BLIND author Kamogelo Mogajane of Soshanguve has written three books, and his goal is to educate and uplift South Africans through writing and drama. Thobile Mathonsi African News Agency (ANA)
Pretoria - Blind author Kamogelo Mogajane has beaten all odds to become one of the country’s best writers.

Mogajane, who has a sighted twin brother, said he lived up to the notion that “success comes from pain, pain comes from trial, trial comes from a vision, and a vision comes from a person”. He said this simply meant a person built their own personality and future.

The 20-year-old, who lives in Soshanguve, has written three books. His third and most recent is titled Strong Woman.

He is also a director of various stage drama plays and a pianist at jazz sessions.

He said Strong Woman was based on the reality and hardships women faced in a polygamous family. The woman on the cover is his mother, Miriam.

Mogajane said he only used his mother as the face of polygamy because he grew up in a family that practised the custom, but was in no way negatively affected.

The message in the book was directed to all South Africans because the country was filled with cases of gender-based violence, he said.

“As a young writer my goal is to educate and uplift South Africans through writing and drama.”

His other two works are Mpepumpepu, a Sepedi poetry book, and Sebatakgomo.

He wrote Strong Woman when he was 19 and said this was his best work so far.

He published Mpepumpepu while a learner at Philadelphia Secondary School in Soshanguve Block L. Before writing Mpepumpepu the first book he had ever written was stolen.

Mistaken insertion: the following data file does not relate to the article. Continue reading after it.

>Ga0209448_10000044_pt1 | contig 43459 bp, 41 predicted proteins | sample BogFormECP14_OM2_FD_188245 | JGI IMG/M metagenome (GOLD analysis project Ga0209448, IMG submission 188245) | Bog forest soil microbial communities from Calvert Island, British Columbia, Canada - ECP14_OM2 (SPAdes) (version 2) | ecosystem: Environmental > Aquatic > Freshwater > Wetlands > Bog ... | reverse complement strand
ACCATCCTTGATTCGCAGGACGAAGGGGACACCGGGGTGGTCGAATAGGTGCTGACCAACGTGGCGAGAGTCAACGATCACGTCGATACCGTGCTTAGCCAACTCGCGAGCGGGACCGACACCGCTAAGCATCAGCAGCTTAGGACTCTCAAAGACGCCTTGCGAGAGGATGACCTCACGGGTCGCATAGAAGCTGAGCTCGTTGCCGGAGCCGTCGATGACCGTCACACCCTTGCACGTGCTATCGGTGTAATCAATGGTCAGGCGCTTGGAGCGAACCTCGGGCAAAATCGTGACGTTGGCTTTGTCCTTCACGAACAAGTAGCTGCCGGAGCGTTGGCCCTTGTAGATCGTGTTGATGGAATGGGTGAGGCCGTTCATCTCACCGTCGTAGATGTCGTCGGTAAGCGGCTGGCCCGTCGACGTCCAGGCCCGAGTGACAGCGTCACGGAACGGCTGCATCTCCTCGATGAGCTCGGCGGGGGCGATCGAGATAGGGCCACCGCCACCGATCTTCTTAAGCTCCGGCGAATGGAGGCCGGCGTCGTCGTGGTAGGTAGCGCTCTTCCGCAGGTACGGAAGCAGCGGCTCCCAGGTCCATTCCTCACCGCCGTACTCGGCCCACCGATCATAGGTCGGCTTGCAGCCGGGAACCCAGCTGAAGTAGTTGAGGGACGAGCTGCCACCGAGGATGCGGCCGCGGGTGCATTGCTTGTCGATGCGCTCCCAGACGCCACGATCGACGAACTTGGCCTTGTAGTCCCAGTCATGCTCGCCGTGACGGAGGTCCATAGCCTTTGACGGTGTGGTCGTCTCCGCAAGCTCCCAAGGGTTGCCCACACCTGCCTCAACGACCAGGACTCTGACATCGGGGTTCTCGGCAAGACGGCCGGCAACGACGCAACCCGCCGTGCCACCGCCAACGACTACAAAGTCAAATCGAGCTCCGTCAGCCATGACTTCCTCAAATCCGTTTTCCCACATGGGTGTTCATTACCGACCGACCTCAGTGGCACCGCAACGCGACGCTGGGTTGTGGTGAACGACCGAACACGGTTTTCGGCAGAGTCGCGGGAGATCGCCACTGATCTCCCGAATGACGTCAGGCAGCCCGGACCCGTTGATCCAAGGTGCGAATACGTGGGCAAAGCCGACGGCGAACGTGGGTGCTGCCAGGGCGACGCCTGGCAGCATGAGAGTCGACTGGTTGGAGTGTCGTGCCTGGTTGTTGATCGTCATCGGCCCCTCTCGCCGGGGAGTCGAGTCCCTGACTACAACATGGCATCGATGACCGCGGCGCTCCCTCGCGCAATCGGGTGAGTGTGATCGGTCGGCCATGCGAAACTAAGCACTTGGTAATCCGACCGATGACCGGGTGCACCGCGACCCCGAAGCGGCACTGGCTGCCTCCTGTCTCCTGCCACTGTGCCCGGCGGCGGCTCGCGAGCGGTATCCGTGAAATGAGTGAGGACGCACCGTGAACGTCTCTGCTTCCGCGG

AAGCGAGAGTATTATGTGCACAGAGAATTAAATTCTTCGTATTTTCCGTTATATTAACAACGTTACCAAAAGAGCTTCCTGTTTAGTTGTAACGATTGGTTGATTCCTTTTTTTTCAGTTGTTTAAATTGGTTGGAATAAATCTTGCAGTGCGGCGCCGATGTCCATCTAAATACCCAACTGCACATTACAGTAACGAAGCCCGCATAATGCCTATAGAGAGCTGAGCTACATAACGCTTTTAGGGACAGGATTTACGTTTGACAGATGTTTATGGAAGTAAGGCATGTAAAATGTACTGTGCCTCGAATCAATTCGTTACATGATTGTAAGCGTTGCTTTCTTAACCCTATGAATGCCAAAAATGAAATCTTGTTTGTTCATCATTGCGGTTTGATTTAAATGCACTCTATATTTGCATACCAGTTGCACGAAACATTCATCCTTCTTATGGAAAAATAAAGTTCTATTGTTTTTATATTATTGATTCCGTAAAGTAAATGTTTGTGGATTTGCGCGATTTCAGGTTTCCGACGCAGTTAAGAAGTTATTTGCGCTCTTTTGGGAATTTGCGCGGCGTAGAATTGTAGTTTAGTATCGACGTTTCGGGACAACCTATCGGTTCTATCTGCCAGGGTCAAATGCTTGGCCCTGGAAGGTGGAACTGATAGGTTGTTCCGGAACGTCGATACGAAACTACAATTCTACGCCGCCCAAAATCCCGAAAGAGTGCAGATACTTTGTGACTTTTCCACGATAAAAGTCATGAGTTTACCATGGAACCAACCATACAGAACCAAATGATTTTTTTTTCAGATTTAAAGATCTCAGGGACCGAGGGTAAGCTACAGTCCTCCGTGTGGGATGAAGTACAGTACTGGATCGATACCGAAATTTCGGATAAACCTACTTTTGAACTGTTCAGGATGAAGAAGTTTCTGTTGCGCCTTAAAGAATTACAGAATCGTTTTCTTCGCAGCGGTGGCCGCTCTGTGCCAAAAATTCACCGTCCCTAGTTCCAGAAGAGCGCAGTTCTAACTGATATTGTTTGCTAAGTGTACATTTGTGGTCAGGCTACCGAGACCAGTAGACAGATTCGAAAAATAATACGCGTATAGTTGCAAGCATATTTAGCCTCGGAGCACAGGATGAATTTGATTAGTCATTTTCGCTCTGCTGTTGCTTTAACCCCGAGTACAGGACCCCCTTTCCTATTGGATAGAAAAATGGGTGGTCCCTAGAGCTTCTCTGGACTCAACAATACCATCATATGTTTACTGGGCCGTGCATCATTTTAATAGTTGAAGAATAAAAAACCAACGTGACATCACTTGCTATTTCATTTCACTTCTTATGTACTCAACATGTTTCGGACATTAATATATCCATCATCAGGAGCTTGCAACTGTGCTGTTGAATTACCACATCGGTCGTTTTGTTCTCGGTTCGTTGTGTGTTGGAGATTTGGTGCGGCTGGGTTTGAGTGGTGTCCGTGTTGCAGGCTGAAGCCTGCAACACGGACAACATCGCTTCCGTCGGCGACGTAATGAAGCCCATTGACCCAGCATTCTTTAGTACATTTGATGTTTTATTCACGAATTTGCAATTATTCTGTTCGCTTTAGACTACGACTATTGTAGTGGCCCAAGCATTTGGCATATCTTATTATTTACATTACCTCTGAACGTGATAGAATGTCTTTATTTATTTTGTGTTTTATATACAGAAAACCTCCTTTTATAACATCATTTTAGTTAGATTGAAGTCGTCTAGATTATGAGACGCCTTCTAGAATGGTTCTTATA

“My love for writing developed at 14 years old after reading Es’kia Mphahlele’s Down Second Avenue, he recalled.

He was also inspired by Thobela FM presenter Happiness Thomo Maake, who introduced him to books such as A man Who's is Not a Man, The Beauty Myth and Act Like a Lady Think Like a Man.

His love for writing grew more while at school. He would go to school carrying short stories he compiled using a braille machine.

“I would read them aloud to my twin brother and he would write them down down. I love art in general, but I prioritise writing because it is something I have fallen in love with.”

Immediately after receiving his matric results in January, he enrolled for a computer course at the South African National Council for the Blind.

“Writing helps me express what I’m feeling at that moment and share with people through motivational talks. The only thing I fail to do now is to write poetry, because I’m used to reading mature books,” he said.

Mogajane lives in an RDP house with his three friends who he met while at school. He said his plan was to develop young writers' talents while they were still at school.

“Writing is difficult, so if young writers don’t have a mentor, they will not do it.”

Pretoria News